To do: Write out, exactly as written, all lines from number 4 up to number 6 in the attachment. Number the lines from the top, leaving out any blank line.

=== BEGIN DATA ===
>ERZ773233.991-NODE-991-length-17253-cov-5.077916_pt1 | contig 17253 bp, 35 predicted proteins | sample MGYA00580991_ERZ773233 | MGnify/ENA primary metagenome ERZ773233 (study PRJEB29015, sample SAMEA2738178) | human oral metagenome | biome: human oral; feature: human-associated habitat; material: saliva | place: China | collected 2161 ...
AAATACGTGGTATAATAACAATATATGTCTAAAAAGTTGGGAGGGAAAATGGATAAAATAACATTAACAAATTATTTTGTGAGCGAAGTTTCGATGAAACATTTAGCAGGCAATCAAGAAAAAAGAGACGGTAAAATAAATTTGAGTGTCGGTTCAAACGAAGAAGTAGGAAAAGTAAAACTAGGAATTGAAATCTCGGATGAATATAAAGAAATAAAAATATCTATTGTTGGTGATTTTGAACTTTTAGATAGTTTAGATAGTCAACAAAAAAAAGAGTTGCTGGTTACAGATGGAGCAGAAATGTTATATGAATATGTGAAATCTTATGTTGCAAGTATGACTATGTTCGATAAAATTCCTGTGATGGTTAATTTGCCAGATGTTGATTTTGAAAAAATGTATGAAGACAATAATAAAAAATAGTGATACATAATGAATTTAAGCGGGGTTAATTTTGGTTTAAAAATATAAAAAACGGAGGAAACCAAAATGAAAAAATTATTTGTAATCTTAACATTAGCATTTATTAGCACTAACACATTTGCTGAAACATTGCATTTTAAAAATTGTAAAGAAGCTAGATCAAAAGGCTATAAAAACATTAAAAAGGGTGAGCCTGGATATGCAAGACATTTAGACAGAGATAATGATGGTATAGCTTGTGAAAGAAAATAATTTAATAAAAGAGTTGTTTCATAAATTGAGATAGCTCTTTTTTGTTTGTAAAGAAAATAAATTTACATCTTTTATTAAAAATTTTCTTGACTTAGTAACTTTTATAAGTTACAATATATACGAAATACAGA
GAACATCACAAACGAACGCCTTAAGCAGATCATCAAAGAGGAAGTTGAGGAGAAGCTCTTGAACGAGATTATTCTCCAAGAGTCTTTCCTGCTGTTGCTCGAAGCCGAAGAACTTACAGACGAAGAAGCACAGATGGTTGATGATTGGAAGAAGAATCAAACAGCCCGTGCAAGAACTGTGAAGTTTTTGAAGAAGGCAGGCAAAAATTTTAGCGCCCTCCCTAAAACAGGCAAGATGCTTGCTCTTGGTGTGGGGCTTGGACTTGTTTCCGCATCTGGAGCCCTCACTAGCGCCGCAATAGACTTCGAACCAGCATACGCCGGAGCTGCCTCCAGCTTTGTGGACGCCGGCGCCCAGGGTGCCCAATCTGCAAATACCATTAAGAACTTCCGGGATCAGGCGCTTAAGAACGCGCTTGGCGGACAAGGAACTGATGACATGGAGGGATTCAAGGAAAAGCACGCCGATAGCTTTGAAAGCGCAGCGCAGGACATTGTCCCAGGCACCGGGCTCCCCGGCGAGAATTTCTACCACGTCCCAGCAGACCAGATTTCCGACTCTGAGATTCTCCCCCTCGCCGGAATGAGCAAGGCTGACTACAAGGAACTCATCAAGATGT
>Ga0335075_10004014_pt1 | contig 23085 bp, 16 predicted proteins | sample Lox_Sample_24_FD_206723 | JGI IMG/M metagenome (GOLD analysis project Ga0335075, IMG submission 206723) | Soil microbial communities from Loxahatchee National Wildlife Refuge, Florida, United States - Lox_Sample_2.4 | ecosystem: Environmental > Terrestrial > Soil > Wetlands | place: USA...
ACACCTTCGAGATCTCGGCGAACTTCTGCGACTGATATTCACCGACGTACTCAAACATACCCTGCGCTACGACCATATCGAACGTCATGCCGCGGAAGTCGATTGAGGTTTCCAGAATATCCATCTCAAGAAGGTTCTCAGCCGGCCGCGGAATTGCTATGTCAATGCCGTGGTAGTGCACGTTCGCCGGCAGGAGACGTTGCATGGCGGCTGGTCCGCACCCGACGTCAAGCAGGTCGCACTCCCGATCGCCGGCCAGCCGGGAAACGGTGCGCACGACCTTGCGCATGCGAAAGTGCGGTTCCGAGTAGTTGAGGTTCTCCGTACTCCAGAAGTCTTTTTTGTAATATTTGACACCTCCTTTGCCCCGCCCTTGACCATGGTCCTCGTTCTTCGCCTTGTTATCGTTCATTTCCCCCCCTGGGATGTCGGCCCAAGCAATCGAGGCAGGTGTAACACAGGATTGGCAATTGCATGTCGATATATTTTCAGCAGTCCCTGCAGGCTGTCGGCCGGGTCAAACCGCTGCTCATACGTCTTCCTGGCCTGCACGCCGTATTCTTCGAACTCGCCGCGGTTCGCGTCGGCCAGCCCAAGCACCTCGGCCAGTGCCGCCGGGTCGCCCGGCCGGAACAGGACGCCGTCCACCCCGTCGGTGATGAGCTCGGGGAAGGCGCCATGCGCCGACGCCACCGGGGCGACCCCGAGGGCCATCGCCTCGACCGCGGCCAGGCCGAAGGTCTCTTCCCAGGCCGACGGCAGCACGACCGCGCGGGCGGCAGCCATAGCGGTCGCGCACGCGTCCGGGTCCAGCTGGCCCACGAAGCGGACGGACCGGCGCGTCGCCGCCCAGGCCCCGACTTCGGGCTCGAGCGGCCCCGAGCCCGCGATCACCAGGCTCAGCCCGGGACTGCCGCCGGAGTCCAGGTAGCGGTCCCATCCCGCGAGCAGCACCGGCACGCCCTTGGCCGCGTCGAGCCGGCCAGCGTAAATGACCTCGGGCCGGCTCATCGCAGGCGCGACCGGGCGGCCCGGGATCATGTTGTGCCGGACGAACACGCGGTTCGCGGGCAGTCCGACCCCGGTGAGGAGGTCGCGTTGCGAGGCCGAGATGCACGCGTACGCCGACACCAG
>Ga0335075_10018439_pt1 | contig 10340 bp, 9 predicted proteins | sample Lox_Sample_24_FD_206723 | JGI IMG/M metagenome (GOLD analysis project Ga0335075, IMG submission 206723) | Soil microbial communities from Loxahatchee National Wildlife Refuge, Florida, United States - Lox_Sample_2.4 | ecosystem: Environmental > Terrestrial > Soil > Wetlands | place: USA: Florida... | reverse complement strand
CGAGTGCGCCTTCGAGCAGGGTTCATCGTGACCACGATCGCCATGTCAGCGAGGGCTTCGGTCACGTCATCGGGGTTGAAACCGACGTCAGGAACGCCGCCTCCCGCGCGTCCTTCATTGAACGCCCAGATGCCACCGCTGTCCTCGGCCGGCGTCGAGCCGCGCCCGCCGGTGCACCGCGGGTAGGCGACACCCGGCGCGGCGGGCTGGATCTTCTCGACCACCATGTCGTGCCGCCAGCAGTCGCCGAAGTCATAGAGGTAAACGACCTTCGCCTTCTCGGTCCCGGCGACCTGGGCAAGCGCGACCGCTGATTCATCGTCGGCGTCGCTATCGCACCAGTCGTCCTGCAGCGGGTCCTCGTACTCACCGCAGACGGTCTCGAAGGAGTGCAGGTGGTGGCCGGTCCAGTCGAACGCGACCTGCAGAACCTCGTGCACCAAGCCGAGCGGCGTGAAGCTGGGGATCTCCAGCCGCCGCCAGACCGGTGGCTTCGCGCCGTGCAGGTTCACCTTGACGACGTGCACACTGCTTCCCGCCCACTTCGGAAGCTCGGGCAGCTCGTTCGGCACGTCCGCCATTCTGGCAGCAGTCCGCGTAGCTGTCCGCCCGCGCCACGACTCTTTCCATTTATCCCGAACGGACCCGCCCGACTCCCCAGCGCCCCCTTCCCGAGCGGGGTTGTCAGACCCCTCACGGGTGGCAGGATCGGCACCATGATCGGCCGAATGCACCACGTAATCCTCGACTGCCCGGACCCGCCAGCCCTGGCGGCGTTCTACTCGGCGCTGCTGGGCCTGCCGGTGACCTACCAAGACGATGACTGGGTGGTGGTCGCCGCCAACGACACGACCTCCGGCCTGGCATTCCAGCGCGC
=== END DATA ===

>Ga0335075_10004014_pt1 | contig 23085 bp, 16 predicted proteins | sample Lox_Sample_24_FD_206723 | JGI IMG/M metagenome (GOLD analysis project Ga0335075, IMG submission 206723) | Soil microbial communities from Loxahatchee National Wildlife Refuge, Florida, United States - Lox_Sample_2.4 | ecosystem: Environmental > Terrestrial > Soil > Wetlands | place: USA...
ACACCTTCGAGATCTCGGCGAACTTCTGCGACTGATATTCACCGACGTACTCAAACATACCCTGCGCTACGACCATATCGAACGTCATGCCGCGGAAGTCGATTGAGGTTTCCAGAATATCCATCTCAAGAAGGTTCTCAGCCGGCCGCGGAATTGCTATGTCAATGCCGTGGTAGTGCACGTTCGCCGGCAGGAGACGTTGCATGGCGGCTGGTCCGCACCCGACGTCAAGCAGGTCGCACTCCCGATCGCCGGCCAGCCGGGAAACGGTGCGCACGACCTTGCGCATGCGAAAGTGCGGTTCCGAGTAGTTGAGGTTCTCCGTACTCCAGAAGTCTTTTTTGTAATATTTGACACCTCCTTTGCCCCGCCCTTGACCATGGTCCTCGTTCTTCGCCTTGTTATCGTTCATTTCCCCCCCTGGGATGTCGGCCCAAGCAATCGAGGCAGGTGTAACACAGGATTGGCAATTGCATGTCGATATATTTTCAGCAGTCCCTGCAGGCTGTCGGCCGGGTCAAACCGCTGCTCATACGTCTTCCTGGCCTGCACGCCGTATTCTTCGAACTCGCCGCGGTTCGCGTCGGCCAGCCCAAGCACCTCGGCCAGTGCCGCCGGGTCGCCCGGCCGGAACAGGACGCCGTCCACCCCGTCGGTGATGAGCTCGGGGAAGGCGCCATGCGCCGACGCCACCGGGGCGACCCCGAGGGCCATCGCCTCGACCGCGGCCAGGCCGAAGGTCTCTTCCCAGGCCGACGGCAGCACGACCGCGCGGGCGGCAGCCATAGCGGTCGCGCACGCGTCCGGGTCCAGCTGGCCCACGAAGCGGACGGACCGGCGCGTCGCCGCCCAGGCCCCGACTTCGGGCTCGAGCGGCCCCGAGCCCGCGATCACCAGGCTCAGCCCGGGACTGCCGCCGGAGTCCAGGTAGCGGTCCCATCCCGCGAGCAGCACCGGCACGCCCTTGGCCGCGTCGAGCCGGCCAGCGTAAATGACCTCGGGCCGGCTCATCGCAGGCGCGACCGGGCGGCCCGGGATCATGTTGTGCCGGACGAACACGCGGTTCGCGGGCAGTCCGACCCCGGTGAGGAGGTCGCGTTGCGAGGCCGAGATGCACGCGTACGCCGACACCAG
>Ga0335075_10018439_pt1 | contig 10340 bp, 9 predicted proteins | sample Lox_Sample_24_FD_206723 | JGI IMG/M metagenome (GOLD analysis project Ga0335075, IMG submission 206723) | Soil microbial communities from Loxahatchee National Wildlife Refuge, Florida, United States - Lox_Sample_2.4 | ecosystem: Environmental > Terrestrial > Soil > Wetlands | place: USA: Florida... | reverse complement strand